Tuesday, July 04, 2006

Thoughts on patriotism

Lorie Byrd, who is also guest blogging at Right Wing News, has a post today about the problem some liberals have with patriotism, as if they feel that any expression of patriotism will be interpreted as support for President Bush and the war in Iraq. Almost any day, you can find posts on Daily Kos rejecting any displays of overt patriotism such as wearing a flag lapel pin or singing "God Bless the USA." Little Green Footballs has links to a couple such musings from Daily Kos. Last month, Natalie Maines of the Dixie Chicks told a British newspaper that she just didn't get the whole deal about patriotism.
"The entire country may disagree with me, but I don't understand the necessity for patriotism," Maines resumes, through gritted teeth. "Why do you have to be a patriot? About what? This land is our land? Why? You can like where you live and like your life, but as for loving the whole country… I don't see why people care about patriotism."
Many Americans and most conservatives find her remarks incomprehensible. But the question of patriotism seems to be a sore spot among liberals. You don't find conservatives worrying about whether they come across as patriotic or not. But we know that Democratic politicians are very sensitive to being pigeonholed as being less patriotic since any time that a Democrat is criticized, they immediately start whining that the Republican is impugning their patriotism.

Lorie cautions liberals who are concerned about a show of patriotism being interpreted as support for Bush to just lighten up. As she says, and I bet most conservatives would agree, Republicans had no trouble flying the flag or displaying patriotism during Clinton's presidency. We didn't worry that, if we showed the flag, people would think that was an endorsement of Bill Clinton.

That has gotten me to thinking about why overt displays of patriotism are associated more with conservatives than with liberals. This isn't just some construct created by conservative bloggers. Check out these results and the analysis from a 2004 Pew poll that asked respondents to agree or disagree with the statement "I am very patriotic." Since they started asking the question in 1987, there has been a divergence between how Republicans and Democrats answered that question.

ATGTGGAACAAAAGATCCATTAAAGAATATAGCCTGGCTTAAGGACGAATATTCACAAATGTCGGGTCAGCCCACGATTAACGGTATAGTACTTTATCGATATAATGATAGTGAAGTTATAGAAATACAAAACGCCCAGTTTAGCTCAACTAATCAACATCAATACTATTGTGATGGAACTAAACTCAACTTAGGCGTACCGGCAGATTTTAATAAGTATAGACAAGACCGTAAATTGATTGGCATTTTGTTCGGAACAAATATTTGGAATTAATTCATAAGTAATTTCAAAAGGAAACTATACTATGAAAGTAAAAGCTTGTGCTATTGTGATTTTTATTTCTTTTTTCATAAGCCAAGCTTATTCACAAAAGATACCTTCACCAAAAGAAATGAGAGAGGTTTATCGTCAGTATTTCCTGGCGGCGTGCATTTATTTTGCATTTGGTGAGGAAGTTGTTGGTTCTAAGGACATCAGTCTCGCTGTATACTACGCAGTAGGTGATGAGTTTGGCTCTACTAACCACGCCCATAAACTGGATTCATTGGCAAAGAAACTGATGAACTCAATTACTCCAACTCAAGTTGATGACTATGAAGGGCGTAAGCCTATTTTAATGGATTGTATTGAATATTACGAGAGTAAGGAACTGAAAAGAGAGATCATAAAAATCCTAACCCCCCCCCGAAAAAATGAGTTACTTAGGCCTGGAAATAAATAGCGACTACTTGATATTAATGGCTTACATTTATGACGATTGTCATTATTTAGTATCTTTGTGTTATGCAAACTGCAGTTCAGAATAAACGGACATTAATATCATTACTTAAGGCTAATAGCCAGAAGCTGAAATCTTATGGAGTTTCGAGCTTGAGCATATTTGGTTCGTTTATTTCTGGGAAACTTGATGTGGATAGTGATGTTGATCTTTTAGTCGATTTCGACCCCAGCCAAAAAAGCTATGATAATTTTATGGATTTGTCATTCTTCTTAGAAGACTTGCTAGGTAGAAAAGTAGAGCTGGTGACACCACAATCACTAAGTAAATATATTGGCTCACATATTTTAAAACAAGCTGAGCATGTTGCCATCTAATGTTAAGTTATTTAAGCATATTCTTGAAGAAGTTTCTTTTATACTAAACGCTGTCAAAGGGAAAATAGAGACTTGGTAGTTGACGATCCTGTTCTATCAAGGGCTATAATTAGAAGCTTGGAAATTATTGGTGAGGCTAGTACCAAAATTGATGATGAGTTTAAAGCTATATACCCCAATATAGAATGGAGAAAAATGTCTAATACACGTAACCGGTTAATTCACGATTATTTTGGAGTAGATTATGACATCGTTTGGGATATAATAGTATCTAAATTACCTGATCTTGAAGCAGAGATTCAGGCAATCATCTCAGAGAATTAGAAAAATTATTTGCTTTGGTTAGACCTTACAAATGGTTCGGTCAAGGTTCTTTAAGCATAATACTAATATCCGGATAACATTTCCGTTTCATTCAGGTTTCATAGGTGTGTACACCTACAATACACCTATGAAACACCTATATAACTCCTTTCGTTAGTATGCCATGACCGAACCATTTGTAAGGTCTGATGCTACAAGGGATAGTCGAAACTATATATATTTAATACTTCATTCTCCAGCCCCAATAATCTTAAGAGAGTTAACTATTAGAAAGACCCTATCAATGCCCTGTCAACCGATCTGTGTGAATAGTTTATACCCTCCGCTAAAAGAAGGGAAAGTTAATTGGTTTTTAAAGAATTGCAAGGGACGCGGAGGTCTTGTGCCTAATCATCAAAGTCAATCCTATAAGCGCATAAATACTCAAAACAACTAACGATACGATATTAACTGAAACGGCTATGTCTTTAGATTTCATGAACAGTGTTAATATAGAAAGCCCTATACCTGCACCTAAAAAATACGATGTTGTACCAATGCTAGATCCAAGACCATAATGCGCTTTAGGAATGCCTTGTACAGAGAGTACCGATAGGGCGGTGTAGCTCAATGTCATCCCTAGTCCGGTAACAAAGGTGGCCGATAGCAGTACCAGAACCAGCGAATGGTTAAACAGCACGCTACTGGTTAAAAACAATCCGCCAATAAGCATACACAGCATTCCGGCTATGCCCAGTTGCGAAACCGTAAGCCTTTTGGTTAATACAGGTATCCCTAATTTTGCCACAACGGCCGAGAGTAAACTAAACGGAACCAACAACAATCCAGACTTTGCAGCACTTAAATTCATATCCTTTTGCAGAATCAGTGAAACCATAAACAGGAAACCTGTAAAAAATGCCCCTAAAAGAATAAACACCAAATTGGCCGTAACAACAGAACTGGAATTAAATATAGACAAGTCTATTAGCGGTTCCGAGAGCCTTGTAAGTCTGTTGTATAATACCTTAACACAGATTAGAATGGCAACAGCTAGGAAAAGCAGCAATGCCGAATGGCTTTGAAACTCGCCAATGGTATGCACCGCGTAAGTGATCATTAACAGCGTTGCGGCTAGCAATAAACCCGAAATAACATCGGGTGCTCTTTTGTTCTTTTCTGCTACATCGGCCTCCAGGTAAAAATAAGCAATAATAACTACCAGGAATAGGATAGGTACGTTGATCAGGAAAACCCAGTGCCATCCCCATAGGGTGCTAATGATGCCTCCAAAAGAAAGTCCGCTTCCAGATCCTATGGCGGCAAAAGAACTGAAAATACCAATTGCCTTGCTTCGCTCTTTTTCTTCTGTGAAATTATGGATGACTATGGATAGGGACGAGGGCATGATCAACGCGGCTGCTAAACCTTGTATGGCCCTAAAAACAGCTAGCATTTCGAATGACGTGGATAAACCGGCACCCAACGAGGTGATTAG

Nearly every American agrees with the statement "I am very patriotic," but there is a large and growing division in the intensity with which Republicans and Democrats express this sentiment. Currently, 71% of Republicans and just 48% of Democrats say they completely agree with that statement.

The percentage of Republicans strongly voicing feelings of patriotism has risen sharply in the past year, from 63% to 71%. By comparison, Democratic opinion on this value has changed little in recent years. Since 1999, about half of Democrats have said they completely agree with the statement "I am very patriotic." The events of the past two years have had little impact on those attitudes.

You can see the upswings in 1991 for the First Gulf War and after 2001, but the divergence remains. In 2004, there was a 23 point difference between how Republicans and Democrats responded to that poll item. But at the time of the 1996 reelection campaign for Bill Clinton, there was still what looks like a 16 point difference.

What accounts for this difference? I think it goes back to intrinsic differences between how liberals and conservatives view the world. I am reminded of the division that Thomas Sowell discusses in his masterful work, A Conflict of Visions. A conservative (or as Sowell terms it - the constrained vision) accepts that man is imperfect and that the choices we have are often between two rotten alternatives. A liberal (or in Sowell's term - the unconstrained vision) is more likely to focus on the faults and not accept that the ideal was not possible.
At the extremes, the constrained vision says, "My country, right or wrong," while the unconstrained vision casts its exponent in the role
of a citizen of the world, ready to oppose his own country, in words or actions, whenever he sees fit. Patriotism and treason thus become a meaningless distinction at the extremes of the unconstrained vision, while this distinction is one of the most central and most powerful distinctions in the constrained vision. (p. 81)
Witness the attitudes towards the Founding Fathers. Some people are likely to look at how our Founders allowed our nation to form with the original sin of slavery accepted right there in the Constitution and condemn them and the Constitution. Others look at the alternative of not being able to come to an agreement on the Constitution and having the country collapse under the weight of all the defects in the government in that critical period and are able to honor the result of those negotiations at the Constitutional Convention despite the obvious faults present.